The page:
Lost in filth: Manual scavenging deaths keep piling

Lost in filth: Manual scavenging deaths keep piling

Courtesy : Agencies21/09/2018 09:56

As the death of five people inside a septic tank in Chhattisgarh created ripples across the country, the focus has again shifted to the welfare of the safai karamcharis and the lack of initiatives taken by the government to end the “inhuman practice” of manual scavenging. 

According to the numbers gathered by the National Commission for Safai Karamcharis (NCSK), on an average, one person has died every five days while cleaning sewers and septic tanks across the country since January 1, 2017.

NCSK is a statutory body that was set up by an Act of Parliament for the welfare of sanitation workers and as per its estimates, which are mostly based on newspaper reports and numbers supplied by a few state governments, 123 people employed in hazardous forms of manual scavenging lost their lives while at work since January 2017.

In the last one week six people died in two separate incidents in the National Capital Region alone, and officials involved in the exercise admit that the actual number of fatalities could be more than what the data suggests.

“The death count is based on figures we could collate from a few states and mostly English and Hindi newspapers. There might have been several instances of similar stories in regional language papers which we weren’t able to account for,” said an official involved in the exercise.

Of the 28 states and seven union territories, the NCSK data has reported deaths from only 13 states and UTs. This is evident in the reported instances which are high in Haryana, Uttar Pradesh, Delhi, and Gujarat, in that order.

On the other hand, the NCSK data shows Maharashtra as having had just two deaths in this period. As per the Socio-Economic Caste Census (SECC) 2011, rural Maharashtra alone has 65,181 households where at least one person is employed as a manual scavenger, the highest in the country, accounting for 35 per cent of the total 1.82 lakh such households in rural India.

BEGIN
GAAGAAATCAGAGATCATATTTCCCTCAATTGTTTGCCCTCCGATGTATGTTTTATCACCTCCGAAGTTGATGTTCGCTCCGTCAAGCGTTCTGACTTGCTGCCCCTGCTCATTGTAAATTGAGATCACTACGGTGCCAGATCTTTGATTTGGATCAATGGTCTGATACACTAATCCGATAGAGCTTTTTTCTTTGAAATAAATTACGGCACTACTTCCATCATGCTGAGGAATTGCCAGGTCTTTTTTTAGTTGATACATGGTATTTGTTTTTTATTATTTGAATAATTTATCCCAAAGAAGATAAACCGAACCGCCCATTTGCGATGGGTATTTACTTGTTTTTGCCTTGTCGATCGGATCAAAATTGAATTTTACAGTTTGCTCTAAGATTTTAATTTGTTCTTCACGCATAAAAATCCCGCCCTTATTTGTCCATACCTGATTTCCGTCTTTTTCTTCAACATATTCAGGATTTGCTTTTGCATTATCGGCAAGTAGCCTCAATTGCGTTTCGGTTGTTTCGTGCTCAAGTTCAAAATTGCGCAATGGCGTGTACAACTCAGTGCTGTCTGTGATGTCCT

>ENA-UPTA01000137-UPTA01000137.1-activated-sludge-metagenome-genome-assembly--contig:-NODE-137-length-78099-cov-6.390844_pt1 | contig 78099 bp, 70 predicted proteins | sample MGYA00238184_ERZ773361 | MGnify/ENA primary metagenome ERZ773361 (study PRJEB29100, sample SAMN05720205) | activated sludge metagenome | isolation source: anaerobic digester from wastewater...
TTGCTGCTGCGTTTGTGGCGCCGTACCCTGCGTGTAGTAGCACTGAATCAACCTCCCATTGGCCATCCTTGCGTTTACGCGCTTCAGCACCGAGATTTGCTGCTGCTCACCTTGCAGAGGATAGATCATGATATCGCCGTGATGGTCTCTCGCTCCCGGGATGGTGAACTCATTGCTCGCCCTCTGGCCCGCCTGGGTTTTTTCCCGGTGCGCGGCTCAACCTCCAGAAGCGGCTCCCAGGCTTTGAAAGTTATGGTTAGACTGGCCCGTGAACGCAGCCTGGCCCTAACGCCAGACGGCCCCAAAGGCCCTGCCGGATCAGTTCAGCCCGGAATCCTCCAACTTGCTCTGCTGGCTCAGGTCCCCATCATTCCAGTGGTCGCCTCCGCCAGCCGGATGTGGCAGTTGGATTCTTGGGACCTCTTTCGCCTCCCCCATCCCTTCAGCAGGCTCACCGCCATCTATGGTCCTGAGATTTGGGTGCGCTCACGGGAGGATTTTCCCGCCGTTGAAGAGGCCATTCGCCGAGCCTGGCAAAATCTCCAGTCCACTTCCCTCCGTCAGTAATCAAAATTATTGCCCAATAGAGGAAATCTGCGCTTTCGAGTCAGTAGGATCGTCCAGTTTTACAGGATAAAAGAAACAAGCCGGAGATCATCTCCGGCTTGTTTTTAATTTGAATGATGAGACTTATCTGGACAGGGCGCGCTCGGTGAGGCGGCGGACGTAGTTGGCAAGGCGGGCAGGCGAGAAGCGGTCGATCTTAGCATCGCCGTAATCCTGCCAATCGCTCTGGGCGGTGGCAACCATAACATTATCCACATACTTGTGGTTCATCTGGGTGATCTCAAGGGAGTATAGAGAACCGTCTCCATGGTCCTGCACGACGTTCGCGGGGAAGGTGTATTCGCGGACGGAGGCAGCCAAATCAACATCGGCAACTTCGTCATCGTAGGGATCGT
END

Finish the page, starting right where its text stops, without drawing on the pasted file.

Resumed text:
SECC data doesn’t include urban India where sewer cleaning is more frequent. Madhya Pradesh, the state with the second highest number of manual scavenging in its villages at 23,105, as per SECC, doesn’t show any deaths in the NCSK data.

“We have repeatedly asked states to identity those involved in these jobs but the states deny the existence of manual scavenging as the practice is banned under law. As a result, in many cases, the families of the dead don’t even get the compensation,” says NCSK chairperson Manhar Valjibhai Zala.

According to data and post-mortem reports maintained by the Safai Karamchari Andolan (SKA), the actual death count since January 2017 is about 300.

“Their deaths are under-counted and so are their lives. Even the National Crime Records Bureau was agreeable to our suggestion that they should document the deaths separately. But nothing has happened on the front, either,” said Bezwada Wilson, founder of SKA.

“The Social Justice Ministry, which is in charge of this subject, mostly deals with the issue of compensation post deaths and rehabilitation of the handful identified as doing this job,” said Wilson.

 As per NCSK data, the Rs 10 lakh compensation, mandated under law in case of manual scavenging deaths, has also been paid in only 70 of the 123 cases.

“Ministries such as Housing and Urban Affairs should be looking into the complete mechanisation of sewage cleaning, which is the only way to eliminate the practice of getting people to clean it manually. But they have never taken responsibility for the deaths,” Wilson added.

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